August 2012
Volume 12, Issue 9
Free
Vision Sciences Society Annual Meeting Abstract  |   August 2012
Recognition memory is more accurate when faces are inverted than when they are upright
Author Affiliations
  • Corrado Caudek
    Center for Neuroscience and Cognitive Systems@UniTn, Italian Institute of Technology\nDepartment of Psychology, University of Florence
  • Martina Lorenzino
    Department of Psychology, University of Florence
Journal of Vision August 2012, Vol.12, 630. doi:10.1167/12.9.630
  • Views
  • Share
  • Tools
    • Alerts
      ×
      This feature is available to Subscribers Only
      Sign In or Create an Account ×
    • Get Citation

      Corrado Caudek, Martina Lorenzino; Recognition memory is more accurate when faces are inverted than when they are upright. Journal of Vision 2012;12(9):630. doi: 10.1167/12.9.630.

      Download citation file:


      © ARVO (1962-2015); The Authors (2016-present)

      ×
  • Supplements
Abstract

The face inversion effect (FIE) indicates a dramatic impairment of recognition for upside-down faces (Yin, 1969). The FIE has been attributed to memory encoding, but it has also been found in the simultaneous presentation of face images (e.g., Farah, Wilson, Drain, & Tanaka, 1998). Here, we investigate the FIE by using perceptually matched upright and upside-down faces.

Method. Experiment 1. Face continua were generated by morphing between two faces having different identities. A psychometric procedure was used to select pairs of morphed faces, either upright or upside-down, that produced 55, 65, 75, and 85% correct performance in a perceptual discrimination task (i.e., when two face images were simultaneously presented). In Experiment 2, the upright and upside-down face pairs, which had been found to be equivalent in terms of perceptual discriminability, were used in an old/new recognition memory paradigm.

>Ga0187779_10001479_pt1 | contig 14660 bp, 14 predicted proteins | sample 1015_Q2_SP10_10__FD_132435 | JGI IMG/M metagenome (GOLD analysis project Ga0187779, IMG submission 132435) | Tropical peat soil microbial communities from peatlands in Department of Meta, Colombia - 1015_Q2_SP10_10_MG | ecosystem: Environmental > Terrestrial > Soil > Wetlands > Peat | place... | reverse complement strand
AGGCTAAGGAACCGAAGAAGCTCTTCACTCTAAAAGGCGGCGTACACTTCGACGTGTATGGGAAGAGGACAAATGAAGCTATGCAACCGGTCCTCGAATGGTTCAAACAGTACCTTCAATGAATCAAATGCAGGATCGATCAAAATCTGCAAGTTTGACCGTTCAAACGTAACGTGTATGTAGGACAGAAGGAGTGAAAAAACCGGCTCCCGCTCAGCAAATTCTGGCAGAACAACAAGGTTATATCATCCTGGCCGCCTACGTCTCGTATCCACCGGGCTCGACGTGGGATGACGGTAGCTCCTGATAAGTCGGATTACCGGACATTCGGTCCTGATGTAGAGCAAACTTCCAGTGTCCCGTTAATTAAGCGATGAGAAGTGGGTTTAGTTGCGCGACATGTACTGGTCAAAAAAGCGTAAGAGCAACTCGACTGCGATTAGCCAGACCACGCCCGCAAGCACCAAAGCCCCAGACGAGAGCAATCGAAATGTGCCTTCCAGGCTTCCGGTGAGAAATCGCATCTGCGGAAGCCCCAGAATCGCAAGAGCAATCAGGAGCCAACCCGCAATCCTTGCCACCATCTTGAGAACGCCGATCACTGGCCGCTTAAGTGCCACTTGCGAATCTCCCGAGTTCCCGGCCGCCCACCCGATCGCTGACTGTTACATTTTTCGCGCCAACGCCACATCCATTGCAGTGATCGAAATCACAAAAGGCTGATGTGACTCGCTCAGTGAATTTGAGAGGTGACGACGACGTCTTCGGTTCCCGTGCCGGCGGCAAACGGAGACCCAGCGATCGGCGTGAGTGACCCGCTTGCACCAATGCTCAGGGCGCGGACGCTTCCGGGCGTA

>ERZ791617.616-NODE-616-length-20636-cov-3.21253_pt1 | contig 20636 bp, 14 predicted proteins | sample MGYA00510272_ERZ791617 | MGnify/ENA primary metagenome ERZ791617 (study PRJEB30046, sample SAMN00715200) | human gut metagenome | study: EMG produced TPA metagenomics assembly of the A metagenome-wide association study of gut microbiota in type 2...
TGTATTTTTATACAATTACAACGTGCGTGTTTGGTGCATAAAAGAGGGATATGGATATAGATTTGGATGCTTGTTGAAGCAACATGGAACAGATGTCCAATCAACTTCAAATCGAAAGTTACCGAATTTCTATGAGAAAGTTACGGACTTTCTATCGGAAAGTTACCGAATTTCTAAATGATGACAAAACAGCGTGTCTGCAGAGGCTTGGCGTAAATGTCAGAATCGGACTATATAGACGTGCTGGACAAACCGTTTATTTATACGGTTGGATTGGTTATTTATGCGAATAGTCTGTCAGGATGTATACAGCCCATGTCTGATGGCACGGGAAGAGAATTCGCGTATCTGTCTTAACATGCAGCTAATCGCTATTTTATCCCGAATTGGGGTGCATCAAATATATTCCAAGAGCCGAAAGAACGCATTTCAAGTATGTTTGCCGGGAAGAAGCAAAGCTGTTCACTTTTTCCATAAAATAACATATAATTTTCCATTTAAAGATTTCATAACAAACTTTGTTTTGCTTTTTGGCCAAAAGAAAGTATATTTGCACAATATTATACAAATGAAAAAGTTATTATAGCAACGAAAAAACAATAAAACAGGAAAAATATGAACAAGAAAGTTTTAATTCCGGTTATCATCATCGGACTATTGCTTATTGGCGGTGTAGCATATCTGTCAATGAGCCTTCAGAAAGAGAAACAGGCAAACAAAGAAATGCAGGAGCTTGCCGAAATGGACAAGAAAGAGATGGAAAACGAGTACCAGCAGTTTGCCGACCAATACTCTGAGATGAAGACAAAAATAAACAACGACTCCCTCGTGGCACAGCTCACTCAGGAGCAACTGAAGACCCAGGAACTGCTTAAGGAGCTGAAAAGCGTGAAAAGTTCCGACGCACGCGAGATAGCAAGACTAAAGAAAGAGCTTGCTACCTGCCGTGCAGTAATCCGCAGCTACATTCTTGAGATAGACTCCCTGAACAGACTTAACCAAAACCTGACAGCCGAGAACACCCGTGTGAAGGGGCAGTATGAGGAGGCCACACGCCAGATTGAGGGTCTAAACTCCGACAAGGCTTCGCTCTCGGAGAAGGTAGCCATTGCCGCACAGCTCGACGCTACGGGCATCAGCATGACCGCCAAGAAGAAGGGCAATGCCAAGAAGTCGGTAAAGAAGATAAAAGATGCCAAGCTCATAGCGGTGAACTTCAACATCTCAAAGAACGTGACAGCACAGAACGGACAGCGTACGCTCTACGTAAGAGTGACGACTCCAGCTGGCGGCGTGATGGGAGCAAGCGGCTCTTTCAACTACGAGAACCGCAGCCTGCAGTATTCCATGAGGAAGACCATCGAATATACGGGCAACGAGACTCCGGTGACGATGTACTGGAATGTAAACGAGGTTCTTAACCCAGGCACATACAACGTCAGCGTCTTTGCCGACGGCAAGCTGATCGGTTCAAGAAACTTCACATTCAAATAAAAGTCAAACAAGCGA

Results. Experiment 1: Equivalent levels of perceptual performance required larger morph distances for the upside-down faces than for the upright faces (this result replicates the face inversion effect). Experiment 2: Recognition memory performance was better for the upside-down than for the (perceptually matched) upright faces. The advantage of upside-down faces in recognition memory decreased with increasing perceptual dissimilarity between the memory and the probe image.

Conclusions. When upright and upside-down faces are equally discriminable in a perceptual task, performance in memory recognition is better for the upside-down than for the upright faces. This result is the opposite than expected by the FIE. We discuss this finding in the light of the different principles that may underline the organization of upright and upside-down faces in the similarity face-space (Valentine, 1991).

Meeting abstract presented at VSS 2012

×
×

This PDF is available to Subscribers Only

Sign in or purchase a subscription to access this content. ×

You must be signed into an individual account to use this feature.

×